Texas A&M athletic director: “There are resource issues in the ACC versus the SEC.”

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CBS Sports’ Dennis Dodd recently stopped in College Station to do a deep dive on one of college football’s biggest storylinesJimbo Fisher’s $75 million move from Florida State to Texas A&M.

While the money — some $90 million for the Aggies when all is said and done — is one of the more eye-catching parts of the story that are broken down, the comments from some at the school probably won’t go unnoticed by those in Fisher’s former conference.

“I’m not going to put words in Jimbo’s mouth, but there are resource issues in the ACC versus the SEC,” Texas A&M athletic director Scott Woodward told CBS Sports, answering part of the question as to why the national title-winning head coach made the move from one of the sport’s blue-bloods to one of the oft-labeled “sleeping giants.”

We’re guessing those in ACC territory will not take kindly to those comments and note that some schools in the league have no problem raising cash, such as Clemson when it comes to their new football facility that has everything from mini-golf to sleep specialists. They also would probably point out that the conference has just as many national titles in the past five years as the SEC does too.

Still, when you look at the larger picture, there’s little question that the SEC is ahead of the ACC when it comes to revenues as a whole and the slow pace of facilities upgrades in Tallahassee was one of the many public grumbles that Fisher made known about before leaving FSU.

Something says all those ACC-SEC football games in 2018 will see Woodward’s comments brought up again — especially when Clemson heads to College Station to play Texas A&M in Week 2.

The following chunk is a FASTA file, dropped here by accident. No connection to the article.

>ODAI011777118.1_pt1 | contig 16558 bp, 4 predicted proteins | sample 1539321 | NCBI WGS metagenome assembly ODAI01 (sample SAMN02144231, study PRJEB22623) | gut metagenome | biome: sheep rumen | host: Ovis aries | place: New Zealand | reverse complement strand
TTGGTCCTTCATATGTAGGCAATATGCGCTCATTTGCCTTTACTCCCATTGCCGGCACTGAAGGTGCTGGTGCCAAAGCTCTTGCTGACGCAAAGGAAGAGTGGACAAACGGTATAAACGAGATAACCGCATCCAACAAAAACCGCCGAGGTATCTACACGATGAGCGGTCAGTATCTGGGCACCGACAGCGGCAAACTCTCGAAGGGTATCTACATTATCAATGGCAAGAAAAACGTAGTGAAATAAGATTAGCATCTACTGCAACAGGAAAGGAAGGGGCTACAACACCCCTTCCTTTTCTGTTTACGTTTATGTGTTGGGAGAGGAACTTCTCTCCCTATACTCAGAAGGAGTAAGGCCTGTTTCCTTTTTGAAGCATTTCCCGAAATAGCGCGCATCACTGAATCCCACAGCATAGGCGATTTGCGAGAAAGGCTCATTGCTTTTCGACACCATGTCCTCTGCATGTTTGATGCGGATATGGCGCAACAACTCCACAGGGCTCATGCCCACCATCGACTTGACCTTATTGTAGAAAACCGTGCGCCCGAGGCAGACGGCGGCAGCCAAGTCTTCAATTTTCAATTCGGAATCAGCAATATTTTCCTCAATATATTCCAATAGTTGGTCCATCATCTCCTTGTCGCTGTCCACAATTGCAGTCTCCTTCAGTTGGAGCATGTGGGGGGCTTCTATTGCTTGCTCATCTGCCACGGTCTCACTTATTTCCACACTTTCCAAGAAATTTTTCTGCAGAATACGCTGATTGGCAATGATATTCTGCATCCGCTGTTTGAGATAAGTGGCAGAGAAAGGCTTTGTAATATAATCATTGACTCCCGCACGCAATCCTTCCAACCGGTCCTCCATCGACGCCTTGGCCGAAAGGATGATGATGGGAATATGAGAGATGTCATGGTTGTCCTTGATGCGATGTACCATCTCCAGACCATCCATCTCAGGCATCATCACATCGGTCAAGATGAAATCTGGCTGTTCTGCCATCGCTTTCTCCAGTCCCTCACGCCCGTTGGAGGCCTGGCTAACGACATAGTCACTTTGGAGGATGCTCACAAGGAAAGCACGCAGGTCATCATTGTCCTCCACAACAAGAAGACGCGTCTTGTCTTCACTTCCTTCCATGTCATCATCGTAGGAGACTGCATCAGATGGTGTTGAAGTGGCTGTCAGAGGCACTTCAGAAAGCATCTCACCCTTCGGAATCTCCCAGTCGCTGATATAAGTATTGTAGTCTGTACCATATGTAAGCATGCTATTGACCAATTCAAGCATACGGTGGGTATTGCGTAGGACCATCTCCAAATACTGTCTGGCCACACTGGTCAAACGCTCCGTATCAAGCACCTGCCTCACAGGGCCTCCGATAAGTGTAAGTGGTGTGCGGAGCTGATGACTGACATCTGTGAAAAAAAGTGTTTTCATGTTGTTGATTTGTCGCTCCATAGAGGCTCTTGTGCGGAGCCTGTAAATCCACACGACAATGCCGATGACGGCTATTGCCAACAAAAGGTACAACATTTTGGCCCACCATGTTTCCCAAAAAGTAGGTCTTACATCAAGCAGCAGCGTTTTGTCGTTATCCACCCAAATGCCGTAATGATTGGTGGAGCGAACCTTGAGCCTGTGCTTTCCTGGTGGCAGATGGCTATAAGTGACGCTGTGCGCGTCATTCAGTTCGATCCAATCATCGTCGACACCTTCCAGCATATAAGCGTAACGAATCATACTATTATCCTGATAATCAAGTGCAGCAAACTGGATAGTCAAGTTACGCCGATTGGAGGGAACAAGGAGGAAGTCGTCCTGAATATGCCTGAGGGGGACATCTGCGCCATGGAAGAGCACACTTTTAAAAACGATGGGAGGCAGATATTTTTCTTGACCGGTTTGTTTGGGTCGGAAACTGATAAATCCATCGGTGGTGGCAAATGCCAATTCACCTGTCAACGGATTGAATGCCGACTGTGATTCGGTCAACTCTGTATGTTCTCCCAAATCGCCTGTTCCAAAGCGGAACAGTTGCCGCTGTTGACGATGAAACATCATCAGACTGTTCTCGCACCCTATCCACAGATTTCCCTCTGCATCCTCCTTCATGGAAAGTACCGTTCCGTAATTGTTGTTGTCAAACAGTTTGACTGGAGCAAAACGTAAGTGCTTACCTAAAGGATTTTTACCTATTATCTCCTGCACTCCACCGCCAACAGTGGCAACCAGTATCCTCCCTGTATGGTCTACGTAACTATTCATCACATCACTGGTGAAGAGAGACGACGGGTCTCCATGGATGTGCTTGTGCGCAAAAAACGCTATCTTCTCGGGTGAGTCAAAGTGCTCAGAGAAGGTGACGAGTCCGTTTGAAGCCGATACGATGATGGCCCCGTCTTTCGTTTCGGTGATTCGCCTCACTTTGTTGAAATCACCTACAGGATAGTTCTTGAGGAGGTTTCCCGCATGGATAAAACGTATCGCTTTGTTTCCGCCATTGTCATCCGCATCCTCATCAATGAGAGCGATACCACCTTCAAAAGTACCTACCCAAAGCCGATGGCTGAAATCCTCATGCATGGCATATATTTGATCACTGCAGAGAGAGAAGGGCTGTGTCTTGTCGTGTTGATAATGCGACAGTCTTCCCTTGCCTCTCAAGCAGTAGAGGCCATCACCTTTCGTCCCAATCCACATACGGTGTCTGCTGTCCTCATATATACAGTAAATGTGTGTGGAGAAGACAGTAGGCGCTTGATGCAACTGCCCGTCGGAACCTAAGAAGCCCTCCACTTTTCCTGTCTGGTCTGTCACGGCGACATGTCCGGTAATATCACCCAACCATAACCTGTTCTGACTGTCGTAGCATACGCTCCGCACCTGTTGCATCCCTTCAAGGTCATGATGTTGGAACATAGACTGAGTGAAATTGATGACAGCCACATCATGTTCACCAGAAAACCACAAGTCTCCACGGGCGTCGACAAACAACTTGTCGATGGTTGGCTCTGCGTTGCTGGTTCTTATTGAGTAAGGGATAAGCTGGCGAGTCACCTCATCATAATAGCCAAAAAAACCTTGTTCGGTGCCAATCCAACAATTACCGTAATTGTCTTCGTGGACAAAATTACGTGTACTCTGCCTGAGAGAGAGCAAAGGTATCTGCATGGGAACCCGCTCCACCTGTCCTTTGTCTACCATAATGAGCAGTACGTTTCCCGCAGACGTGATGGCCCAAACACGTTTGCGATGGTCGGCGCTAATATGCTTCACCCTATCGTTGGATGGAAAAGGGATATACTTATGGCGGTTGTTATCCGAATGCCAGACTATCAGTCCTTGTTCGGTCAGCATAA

UCF’s Shaquem Griffin wins inaugural Jason Witten Collegiate Man of the Year Award

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UCF has won another trophy for last season and this is one they can very proudly display in the school trophy case.

That’s because recent Knights linebacker Shaquem Griffin was named the winner of the inaugural Jason Witten Collegiate Man of the Year Award during a ceremony in the Dallas area on Thursday night. Alabama safety Minkah Fitzpatrick and Oklahoma State quarterback Mason Rudolph were also finalists for the new award.

Griffin was one of the best players in college football for UCF despite the fact that his left hand was amputated when he was younger because of a congenital condition called amniotic band syndrome. A tenacious pass rusher, he was the AAC’s defensive player of the year in 2016 and was recently named the defensive MVP of the Peach Bowl as his team capped off a perfect season.

The award honors “exemplary leadership” on and off the field from a Division I college football player and was presented by Witten’s foundation. The former Tennessee star and All-Pro tight end with the Dallas Cowboys started the award last year and serves somewhat as the college version of the NFL’s Walter Payton Man of the Year award.